On Thursday of last week, the Ohio Oil and Gas Commission issued its first order addressing unitization under R.C. 1509.28.  See Gary L. Teeter Revocable Trust v. Division of Oil & Gas Resources Management (Appeal No. 895) (Sept. 17, 2015).  The Commission, in effect, affirmed the issuance of the unit order by the Division of Oil and Gas with one modification, despite a host of objections raised by the unleased owner in the unit.  Notably, the Commission found:

 Ohio’s pooling and unitization statutes ensure that a mineral owner located within the possible ‘reach’ of a well will be fairly compensated for any resources possibly removed from beneath that landowner’s property.  So, the pooling and unitization provisions of Ohio law are actually protective of the interests of mineral owners, who choose not to voluntarily participate in the development of a well. ***[T]hat owner, in fact, benefits from the statutory protections enacted to ensure that he will be fairly compensated for any resources that might be drawn from beneath his property as a result of the operation of a well, which a majority of his neighbors wish to have drilled.  (Emphasis in the Commission’s order.)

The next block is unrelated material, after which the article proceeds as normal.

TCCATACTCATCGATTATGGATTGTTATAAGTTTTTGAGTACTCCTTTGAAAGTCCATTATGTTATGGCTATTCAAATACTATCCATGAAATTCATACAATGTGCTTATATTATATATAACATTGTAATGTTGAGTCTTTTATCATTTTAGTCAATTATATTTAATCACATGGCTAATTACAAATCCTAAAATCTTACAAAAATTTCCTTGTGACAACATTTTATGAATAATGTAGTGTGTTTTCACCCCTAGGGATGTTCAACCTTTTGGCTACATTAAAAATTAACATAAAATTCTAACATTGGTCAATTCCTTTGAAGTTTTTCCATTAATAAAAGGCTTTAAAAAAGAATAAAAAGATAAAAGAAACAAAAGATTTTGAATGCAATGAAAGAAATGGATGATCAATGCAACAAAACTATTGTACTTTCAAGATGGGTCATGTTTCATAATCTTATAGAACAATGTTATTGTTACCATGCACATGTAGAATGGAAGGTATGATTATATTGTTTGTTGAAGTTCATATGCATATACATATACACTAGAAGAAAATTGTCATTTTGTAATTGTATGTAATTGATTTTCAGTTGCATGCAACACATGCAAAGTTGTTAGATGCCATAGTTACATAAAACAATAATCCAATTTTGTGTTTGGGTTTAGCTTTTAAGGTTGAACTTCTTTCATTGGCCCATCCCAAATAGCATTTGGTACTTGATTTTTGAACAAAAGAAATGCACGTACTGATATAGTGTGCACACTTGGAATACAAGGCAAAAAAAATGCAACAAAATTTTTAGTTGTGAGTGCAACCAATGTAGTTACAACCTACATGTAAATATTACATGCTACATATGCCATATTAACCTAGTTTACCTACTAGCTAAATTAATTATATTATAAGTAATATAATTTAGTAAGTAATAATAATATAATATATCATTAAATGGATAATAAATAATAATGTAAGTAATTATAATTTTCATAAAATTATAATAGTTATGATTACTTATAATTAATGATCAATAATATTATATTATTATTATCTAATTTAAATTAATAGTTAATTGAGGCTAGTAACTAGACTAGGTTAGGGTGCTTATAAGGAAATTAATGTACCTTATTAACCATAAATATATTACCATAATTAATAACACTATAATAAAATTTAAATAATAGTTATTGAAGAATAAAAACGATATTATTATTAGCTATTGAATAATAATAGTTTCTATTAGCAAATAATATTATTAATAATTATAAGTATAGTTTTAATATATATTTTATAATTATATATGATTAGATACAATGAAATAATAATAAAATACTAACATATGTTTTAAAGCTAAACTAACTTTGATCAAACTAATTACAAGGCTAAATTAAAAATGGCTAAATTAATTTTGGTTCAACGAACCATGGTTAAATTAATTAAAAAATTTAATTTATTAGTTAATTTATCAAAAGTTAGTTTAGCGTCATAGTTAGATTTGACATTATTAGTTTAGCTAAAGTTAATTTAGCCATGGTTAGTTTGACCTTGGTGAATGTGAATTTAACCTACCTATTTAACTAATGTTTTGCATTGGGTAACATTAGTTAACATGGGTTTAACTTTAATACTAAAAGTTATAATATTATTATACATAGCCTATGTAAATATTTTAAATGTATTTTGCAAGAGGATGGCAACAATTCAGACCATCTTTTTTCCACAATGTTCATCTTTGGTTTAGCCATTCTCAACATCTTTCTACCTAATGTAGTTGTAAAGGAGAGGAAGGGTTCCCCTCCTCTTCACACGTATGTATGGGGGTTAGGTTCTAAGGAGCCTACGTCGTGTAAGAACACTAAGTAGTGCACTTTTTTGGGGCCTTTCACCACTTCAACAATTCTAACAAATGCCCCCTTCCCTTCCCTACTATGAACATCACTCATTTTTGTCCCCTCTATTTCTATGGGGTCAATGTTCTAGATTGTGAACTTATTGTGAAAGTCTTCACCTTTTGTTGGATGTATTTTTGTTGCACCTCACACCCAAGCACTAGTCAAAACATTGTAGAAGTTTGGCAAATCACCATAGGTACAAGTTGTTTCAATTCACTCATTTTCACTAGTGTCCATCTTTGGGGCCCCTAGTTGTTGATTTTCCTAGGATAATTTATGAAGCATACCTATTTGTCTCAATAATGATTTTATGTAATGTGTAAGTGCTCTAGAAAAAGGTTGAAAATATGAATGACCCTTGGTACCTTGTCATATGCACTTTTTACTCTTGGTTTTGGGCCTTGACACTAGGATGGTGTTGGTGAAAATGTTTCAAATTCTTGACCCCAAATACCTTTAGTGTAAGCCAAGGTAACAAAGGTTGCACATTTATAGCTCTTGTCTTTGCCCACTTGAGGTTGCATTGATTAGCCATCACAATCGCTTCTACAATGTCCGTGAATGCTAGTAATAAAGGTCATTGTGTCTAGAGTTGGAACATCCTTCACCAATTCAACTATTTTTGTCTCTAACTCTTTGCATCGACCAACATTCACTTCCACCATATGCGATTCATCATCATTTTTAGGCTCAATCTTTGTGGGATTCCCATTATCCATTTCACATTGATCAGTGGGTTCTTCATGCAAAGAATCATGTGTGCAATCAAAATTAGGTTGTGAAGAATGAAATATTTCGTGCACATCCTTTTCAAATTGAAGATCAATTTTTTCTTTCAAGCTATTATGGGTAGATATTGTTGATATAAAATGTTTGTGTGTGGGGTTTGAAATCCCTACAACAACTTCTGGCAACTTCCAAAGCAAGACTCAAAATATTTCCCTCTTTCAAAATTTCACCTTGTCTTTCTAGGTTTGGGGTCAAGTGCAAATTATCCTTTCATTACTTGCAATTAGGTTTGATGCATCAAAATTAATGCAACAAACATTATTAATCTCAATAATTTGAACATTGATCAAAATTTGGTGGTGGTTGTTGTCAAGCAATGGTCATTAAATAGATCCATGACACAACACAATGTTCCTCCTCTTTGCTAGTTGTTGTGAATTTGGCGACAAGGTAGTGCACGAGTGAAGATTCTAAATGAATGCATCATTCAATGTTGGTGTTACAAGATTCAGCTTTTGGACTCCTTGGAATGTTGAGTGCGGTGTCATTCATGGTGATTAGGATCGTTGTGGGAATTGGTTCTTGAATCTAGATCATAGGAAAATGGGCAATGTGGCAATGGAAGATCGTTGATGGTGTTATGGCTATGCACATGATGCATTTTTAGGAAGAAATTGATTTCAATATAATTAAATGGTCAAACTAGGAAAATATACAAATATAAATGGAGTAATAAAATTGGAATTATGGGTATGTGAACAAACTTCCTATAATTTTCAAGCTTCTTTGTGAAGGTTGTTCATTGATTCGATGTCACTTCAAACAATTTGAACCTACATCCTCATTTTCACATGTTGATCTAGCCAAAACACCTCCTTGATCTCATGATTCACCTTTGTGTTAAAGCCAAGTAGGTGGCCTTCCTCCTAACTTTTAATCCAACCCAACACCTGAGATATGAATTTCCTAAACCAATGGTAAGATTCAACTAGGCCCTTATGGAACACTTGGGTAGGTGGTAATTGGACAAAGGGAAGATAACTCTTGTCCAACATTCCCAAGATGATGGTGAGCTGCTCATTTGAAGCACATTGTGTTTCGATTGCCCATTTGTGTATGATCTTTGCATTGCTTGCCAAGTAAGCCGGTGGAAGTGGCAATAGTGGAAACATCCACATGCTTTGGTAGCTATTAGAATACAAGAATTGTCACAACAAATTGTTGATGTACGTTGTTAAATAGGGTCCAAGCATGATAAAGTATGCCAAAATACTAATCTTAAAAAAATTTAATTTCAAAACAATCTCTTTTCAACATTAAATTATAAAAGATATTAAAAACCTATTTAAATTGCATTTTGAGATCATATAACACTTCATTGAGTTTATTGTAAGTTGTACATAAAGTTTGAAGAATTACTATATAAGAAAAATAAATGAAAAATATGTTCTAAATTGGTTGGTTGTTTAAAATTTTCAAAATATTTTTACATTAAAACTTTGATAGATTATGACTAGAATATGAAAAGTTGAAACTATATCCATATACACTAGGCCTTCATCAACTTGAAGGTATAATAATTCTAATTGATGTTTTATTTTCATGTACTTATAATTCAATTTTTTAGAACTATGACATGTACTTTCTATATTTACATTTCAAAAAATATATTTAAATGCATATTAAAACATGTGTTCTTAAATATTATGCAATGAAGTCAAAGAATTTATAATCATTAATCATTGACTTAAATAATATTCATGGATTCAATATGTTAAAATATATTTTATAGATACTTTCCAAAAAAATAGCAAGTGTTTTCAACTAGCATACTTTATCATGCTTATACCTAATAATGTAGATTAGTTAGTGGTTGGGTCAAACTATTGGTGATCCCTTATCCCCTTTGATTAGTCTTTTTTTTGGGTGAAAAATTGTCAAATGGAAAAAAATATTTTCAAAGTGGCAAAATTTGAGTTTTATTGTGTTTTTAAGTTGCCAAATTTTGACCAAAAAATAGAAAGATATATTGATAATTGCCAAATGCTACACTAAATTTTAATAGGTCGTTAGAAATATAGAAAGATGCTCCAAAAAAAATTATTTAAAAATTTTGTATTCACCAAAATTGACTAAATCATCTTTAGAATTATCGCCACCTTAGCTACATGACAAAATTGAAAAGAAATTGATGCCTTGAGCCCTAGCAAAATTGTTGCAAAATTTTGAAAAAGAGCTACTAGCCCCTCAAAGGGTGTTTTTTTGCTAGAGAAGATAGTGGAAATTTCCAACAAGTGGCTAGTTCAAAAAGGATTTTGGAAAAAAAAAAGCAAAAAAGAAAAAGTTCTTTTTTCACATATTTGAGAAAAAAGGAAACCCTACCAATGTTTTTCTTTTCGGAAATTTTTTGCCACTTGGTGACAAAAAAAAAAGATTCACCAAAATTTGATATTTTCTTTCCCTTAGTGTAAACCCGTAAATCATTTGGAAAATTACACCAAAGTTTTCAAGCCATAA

Among other things, the Commission held that the Division properly utilized R.C. 1509.28, rather than the provisions of R.C. 1509.27 regarding mandatory pooling; that the operator had satisfied the statutory requirements necessary to obtain a unit order, and that the Division’s evaluation of the evidence presented was proper;  and that, with one exception, the terms and conditions of the Division’s order were just and reasonable, including the application of a 200% interest charge and the omission of a lease signing bonus.  The Commission did, however, modify the order to require the payment of the average royalty in the unit during the payout period only, rather than the 12.5% royalty contained in the underlying order for that period.  After payout, the royalty reverts to 12.5%.

For more, click the link above to access the order.  [Disclosure:  Vorys represented the operator both before the Division of Oil and Gas and at the Oil and Gas Commission.]